While other markets, such as paper and textile products, agricultural and horticultural products, and rack and counter products will post slower gains, opportunities will arise from converted flexible packaging’s cost, performance and source reduction advantages.
Meeting Demands Means GrowthContinued growth for converted flexible packaging will also be based on the ability to meet a wide range of packaging needs, including barrier protection, cleanliness, product visibility, theft protection and product unitization.
Converted flexible packaging demand in nonfood uses will benefit from performance improvements in plastic films and laminations of paper, film and foil in terms of strength, barrier properties and amenability to high-quality graphics. Other factors that will propel gains include the increased prominence of sustainability issues, which will fuel expanded activity aimed at reducing packaging waste via the use of thinner gauged materials, and greater use of recycled content materials.
The influence of large retailers in the development of more efficient packaging among their vendors will also support further conversions from rigid to flexible packaging. Growth will be constrained by the maturity of large markets such as paper and textiles, and chemicals, along with the shift to offshore production in many consumer products markets.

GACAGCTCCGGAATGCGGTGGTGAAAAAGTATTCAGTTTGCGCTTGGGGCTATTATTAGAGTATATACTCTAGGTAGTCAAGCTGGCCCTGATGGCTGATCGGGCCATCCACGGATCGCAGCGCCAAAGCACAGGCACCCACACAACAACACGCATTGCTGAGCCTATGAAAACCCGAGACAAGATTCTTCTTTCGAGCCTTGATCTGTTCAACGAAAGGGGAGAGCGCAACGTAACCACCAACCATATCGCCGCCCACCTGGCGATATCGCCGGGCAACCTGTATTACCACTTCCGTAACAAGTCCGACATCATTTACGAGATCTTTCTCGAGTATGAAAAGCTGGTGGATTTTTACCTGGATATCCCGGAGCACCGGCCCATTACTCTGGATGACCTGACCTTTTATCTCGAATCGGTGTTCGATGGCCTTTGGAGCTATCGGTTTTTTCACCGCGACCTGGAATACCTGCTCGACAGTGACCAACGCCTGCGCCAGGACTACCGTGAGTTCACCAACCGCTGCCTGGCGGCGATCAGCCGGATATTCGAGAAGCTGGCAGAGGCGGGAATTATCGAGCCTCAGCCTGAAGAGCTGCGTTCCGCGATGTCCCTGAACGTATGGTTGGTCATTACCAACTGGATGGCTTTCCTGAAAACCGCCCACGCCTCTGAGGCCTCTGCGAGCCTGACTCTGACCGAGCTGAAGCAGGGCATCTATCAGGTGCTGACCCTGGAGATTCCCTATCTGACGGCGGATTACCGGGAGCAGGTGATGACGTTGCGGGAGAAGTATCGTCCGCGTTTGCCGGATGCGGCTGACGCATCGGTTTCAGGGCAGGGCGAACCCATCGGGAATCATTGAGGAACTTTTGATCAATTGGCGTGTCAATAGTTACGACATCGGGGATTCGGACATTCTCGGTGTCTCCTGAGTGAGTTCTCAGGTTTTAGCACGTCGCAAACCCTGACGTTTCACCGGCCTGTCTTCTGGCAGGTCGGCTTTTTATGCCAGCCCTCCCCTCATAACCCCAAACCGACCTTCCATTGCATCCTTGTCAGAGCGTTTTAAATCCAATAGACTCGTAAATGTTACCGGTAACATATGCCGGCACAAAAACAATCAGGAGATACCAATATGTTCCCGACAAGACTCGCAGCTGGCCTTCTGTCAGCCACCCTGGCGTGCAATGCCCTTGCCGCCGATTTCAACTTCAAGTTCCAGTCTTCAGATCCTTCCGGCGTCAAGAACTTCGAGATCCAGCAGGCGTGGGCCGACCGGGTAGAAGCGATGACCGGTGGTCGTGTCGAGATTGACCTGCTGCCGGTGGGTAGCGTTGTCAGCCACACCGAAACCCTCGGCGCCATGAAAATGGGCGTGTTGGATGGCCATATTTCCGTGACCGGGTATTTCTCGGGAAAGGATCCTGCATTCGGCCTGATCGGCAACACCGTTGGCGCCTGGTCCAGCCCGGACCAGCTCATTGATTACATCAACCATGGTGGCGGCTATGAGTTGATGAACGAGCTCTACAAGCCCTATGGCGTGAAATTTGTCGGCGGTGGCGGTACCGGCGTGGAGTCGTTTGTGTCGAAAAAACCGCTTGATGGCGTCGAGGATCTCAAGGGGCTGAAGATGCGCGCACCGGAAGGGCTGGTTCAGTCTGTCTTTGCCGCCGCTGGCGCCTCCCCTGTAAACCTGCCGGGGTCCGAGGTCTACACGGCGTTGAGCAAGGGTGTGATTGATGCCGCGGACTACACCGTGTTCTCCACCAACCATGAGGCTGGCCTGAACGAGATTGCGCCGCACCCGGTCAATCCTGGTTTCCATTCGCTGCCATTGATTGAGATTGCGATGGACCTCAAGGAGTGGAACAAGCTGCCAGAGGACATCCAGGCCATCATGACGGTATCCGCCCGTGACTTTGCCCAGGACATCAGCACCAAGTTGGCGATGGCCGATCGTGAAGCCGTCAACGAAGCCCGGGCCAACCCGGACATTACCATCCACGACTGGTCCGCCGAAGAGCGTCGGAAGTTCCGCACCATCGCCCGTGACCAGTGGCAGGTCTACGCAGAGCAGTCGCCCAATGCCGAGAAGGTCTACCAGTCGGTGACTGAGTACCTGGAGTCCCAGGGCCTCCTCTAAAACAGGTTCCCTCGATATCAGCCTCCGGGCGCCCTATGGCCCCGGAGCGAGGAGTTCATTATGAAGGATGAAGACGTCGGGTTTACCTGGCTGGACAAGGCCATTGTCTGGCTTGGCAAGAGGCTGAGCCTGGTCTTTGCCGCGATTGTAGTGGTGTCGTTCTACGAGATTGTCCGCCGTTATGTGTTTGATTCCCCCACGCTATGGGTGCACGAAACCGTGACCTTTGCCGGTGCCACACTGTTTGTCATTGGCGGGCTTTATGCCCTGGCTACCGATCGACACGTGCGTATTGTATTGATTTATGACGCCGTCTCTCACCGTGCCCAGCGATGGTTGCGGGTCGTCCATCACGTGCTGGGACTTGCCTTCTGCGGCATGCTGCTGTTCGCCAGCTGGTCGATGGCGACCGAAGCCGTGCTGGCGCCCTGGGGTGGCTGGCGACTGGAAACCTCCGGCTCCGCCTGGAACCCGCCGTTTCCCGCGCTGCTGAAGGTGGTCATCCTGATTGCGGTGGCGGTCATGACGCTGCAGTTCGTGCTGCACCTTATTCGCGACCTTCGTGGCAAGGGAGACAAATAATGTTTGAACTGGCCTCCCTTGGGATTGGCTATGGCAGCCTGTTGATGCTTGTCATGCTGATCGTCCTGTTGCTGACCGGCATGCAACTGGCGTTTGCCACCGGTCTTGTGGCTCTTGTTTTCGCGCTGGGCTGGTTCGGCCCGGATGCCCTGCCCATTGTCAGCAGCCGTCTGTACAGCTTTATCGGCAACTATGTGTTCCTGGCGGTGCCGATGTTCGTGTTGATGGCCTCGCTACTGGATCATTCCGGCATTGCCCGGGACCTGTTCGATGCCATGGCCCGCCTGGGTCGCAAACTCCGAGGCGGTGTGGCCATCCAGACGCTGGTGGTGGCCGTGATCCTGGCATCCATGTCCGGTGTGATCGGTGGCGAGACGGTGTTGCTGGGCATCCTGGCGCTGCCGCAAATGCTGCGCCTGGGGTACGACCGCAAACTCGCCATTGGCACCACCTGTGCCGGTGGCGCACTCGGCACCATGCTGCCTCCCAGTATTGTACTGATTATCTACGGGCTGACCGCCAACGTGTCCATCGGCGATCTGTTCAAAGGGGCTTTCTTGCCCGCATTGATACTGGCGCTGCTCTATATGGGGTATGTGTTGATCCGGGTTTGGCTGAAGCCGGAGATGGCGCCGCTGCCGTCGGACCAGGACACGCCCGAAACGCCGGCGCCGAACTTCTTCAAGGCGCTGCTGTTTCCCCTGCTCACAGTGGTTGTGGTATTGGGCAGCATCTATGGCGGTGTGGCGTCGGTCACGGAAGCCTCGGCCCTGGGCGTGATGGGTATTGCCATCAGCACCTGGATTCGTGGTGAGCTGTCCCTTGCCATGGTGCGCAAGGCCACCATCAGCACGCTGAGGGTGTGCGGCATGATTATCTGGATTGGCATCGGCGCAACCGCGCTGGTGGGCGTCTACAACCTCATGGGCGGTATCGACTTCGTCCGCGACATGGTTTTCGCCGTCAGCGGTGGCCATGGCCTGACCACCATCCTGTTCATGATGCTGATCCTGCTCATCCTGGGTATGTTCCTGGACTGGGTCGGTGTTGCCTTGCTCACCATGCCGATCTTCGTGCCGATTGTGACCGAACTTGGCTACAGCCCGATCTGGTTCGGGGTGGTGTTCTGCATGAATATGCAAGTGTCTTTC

In addition, with the exceptions of pharmaceuticals, medical products and some chemicals, there are less stringent requirements for packaging materials for nonfood products compared to food products, since most nonfood products are nonperishable. The largest nonfood markets for converted flexible packaging are pharmaceuticals, medical products, paper and textile products, and agricultural and horticultural products, which together accounted for 61 percent of total demand in nonfood markets in 2010.
Demand for primary materials is projected to increase 1.3 percent annually to 8.3 billion pounds in 2015, an improvement from the pace of the 2005-2010 period.
However, material consumption growth will be restrained by ongoing downgauging of materials and packaging design efforts aimed at material reduction in order to meet sustainability and cost control goals of major retailers and packaged goods companies. Plastic film will experience above-average volume growth due to performance and weight reduction advantages.
The Freedonia Group, Inc.